IME, java ferns are very tough plants. Their only issue is CO2/light.
I think in Bill's tank, which is non CO2, that the other plants are really dominating as growth ebb and flows with various species.
As they do, the scarce CO2 is used up........
In non CO2 planted tanks, you have a small pool of CO2 available.
This CO2 is very strongly competed for by the various species.
Some are much better than others.
Java fern does well typically in non CO2 planted tanks.
However, if you add a lot more species, many of which have reserves(like Crypts, those rhizomes are about 50% or more of the dry weight biomass- these serve as storage organs), those plants once established..............will use those reserves in the start of a growing season to get going and dominate/out compete based on total available surface area and biomass. the other thing is that when times are lean, later in the season.........then they have a back up and can flower, where the other plants are really hurting for CO2 or other nutrients.
The storage organs are mostly starch.......which is to say, reduced carbon........the ferns have little of this, often just sacrificing their leaves and the rhizome will sprout new leaves once the CO2 is higher.
So what to do?
Manage the growth, trim and keep the biomass consistent.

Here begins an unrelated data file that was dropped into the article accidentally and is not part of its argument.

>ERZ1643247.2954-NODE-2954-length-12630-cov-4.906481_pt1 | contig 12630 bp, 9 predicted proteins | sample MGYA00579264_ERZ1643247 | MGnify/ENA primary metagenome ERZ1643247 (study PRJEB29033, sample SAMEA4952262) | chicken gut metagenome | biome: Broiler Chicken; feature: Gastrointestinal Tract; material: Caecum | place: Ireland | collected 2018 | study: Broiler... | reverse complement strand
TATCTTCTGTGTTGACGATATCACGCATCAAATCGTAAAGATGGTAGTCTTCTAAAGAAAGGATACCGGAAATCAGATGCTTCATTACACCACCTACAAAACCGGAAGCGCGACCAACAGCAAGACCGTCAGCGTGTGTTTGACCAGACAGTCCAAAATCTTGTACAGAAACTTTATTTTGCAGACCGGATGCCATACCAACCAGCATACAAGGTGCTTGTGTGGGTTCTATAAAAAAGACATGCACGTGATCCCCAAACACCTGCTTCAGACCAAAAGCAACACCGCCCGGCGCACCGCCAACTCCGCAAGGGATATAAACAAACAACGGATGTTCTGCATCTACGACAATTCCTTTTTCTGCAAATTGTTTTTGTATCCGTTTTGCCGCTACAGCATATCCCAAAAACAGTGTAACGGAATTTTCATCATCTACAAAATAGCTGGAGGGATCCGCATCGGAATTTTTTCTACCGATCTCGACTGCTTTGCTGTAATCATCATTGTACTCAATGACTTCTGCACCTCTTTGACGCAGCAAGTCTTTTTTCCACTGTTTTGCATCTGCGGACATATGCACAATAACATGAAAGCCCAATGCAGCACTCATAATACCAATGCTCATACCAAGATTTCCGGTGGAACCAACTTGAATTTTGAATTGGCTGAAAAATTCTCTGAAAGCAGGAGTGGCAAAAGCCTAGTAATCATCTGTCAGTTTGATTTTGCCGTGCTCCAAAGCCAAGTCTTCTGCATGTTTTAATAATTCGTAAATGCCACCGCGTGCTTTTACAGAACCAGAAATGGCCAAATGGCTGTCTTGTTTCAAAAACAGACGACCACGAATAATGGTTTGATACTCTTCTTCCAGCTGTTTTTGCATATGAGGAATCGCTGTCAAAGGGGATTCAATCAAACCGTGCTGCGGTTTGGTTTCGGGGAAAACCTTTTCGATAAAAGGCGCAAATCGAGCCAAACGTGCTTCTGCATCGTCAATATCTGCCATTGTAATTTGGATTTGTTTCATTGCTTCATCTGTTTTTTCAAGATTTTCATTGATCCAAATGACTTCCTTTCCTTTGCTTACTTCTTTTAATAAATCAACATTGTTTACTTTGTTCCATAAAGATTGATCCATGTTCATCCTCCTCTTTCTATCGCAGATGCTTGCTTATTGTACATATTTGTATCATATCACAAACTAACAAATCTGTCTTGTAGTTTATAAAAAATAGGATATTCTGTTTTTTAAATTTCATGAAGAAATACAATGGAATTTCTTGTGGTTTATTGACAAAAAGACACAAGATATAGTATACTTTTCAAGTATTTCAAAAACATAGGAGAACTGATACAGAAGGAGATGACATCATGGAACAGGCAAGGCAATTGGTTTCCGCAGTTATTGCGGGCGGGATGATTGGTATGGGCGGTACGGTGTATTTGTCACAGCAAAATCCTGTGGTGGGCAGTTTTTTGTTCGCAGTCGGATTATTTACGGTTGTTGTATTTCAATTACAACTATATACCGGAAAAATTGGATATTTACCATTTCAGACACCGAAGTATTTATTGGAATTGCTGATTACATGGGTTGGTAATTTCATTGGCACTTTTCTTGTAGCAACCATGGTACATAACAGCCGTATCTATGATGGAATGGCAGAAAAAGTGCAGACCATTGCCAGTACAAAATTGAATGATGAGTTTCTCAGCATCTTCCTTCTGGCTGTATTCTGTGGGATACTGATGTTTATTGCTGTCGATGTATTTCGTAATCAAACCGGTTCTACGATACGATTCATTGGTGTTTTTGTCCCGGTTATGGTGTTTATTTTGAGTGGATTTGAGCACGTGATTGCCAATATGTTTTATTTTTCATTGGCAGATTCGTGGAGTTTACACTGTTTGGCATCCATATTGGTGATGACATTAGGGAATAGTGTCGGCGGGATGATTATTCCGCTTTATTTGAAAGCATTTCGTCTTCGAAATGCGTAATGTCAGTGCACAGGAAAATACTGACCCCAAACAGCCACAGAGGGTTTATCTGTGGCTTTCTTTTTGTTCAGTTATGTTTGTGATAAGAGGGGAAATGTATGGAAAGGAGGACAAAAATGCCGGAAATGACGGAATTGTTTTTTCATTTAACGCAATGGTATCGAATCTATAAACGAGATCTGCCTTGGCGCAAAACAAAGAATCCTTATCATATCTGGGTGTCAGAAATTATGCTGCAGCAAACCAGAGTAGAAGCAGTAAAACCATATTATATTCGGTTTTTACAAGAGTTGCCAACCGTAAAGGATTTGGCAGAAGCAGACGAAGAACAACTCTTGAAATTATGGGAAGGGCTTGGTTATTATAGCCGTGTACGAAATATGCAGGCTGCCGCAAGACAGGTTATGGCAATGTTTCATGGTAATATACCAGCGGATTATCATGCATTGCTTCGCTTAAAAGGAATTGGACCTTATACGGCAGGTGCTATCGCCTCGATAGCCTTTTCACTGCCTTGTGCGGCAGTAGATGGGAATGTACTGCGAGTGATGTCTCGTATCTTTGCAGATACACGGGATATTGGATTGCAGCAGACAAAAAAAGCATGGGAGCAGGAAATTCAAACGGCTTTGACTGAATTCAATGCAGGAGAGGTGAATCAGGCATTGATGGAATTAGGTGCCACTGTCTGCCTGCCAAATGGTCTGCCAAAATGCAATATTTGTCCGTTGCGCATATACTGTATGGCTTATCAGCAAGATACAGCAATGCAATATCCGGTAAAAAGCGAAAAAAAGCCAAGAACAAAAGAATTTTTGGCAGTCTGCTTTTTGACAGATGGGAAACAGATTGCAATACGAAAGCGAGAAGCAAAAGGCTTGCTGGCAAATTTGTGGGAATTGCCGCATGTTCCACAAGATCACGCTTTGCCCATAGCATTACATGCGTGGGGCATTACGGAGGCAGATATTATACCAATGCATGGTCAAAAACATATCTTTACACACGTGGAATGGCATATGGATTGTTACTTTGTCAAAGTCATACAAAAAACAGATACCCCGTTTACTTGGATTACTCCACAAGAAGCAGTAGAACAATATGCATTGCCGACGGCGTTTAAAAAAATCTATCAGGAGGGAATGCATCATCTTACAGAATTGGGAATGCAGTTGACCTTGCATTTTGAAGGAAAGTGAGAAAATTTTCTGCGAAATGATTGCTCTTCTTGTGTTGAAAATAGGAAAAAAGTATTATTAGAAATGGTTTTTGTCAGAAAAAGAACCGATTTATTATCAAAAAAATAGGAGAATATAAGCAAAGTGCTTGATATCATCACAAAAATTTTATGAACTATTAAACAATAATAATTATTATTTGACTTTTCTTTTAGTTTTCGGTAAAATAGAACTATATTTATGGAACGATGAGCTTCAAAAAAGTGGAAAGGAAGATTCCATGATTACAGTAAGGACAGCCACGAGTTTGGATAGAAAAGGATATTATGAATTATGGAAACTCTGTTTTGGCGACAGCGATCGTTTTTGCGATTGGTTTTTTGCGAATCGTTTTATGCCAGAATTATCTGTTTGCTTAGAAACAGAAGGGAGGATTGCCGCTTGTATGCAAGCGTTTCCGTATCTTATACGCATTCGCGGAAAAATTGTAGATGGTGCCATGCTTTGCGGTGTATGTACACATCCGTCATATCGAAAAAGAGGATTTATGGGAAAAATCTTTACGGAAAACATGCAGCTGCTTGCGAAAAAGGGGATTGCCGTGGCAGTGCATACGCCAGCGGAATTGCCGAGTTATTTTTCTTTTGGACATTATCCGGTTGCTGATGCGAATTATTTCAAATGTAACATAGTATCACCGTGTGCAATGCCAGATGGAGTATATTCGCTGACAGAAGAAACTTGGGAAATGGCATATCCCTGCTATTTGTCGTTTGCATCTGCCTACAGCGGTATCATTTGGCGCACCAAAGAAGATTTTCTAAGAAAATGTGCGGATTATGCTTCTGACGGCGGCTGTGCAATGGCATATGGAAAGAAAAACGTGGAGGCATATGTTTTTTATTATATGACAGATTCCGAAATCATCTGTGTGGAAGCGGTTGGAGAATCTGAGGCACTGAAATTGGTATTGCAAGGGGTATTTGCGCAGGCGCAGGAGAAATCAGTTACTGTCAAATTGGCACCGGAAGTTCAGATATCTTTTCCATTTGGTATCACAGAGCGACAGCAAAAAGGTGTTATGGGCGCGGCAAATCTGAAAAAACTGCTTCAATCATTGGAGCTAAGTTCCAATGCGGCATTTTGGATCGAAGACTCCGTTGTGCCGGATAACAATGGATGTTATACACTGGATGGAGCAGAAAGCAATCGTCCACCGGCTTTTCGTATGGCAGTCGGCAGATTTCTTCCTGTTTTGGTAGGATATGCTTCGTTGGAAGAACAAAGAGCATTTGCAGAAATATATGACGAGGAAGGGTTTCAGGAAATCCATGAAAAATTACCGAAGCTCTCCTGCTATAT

If you are a hands off gardener, then yes, much as DW's comment often state, she just watches the plants ebb and flow and phase in/out. I look at the system differently though and ask why that it is and then test and see what has been done research wise that seems plausible. So did she. However, The allelopathy argument does not hold much water.
I think CO2 is the without any doubt the biggest difference and we can easily test and see this in virtually all observations to date. Two big things suggest this:
1. When we add CO2, these types of issues go away and we can grow dense biomass, so with healthy biomass from all species, high production, should be not see evidence of allelopathy? It's just not there in any observations.
2. We may add activated carbon that removes specifically the allelopathic compounds. Again, same issue as ergo #1. No algae, no plant growth differences, help etc.
Why would Java fern do well without CO2, then when another plant starts growing well, the fern declines?
We can add nutrients, say like I suggest in the non CO2 article which is the water column based approach to non CO2, you can do that and know that the nutrients are not limiting strongly...........with aged sediments, this may.or may not be the case, also, Java ferns do not get any nutrients from the sediments do they?
So sediments are unknowns...........you cannot rule either way with them.
If you have soil/ADA AS or enriched sediment types, adding water column ferts in addition to them will help, we know it does not CAUSE ALGAE, WE KNOW THIS IS TRUE FOR NON CO2 AND CO2 ENRICHED SYSTEMS.
So............nutrients can be ruled out effectively.
What is left?
CO2 at a pretty low level, that's fairly hard to measure even with a CO2 meter.
CO2 is also the strongest limiting nutrient in any aquatic system except a few rich CO2 springs.
So this is the most likely suspect.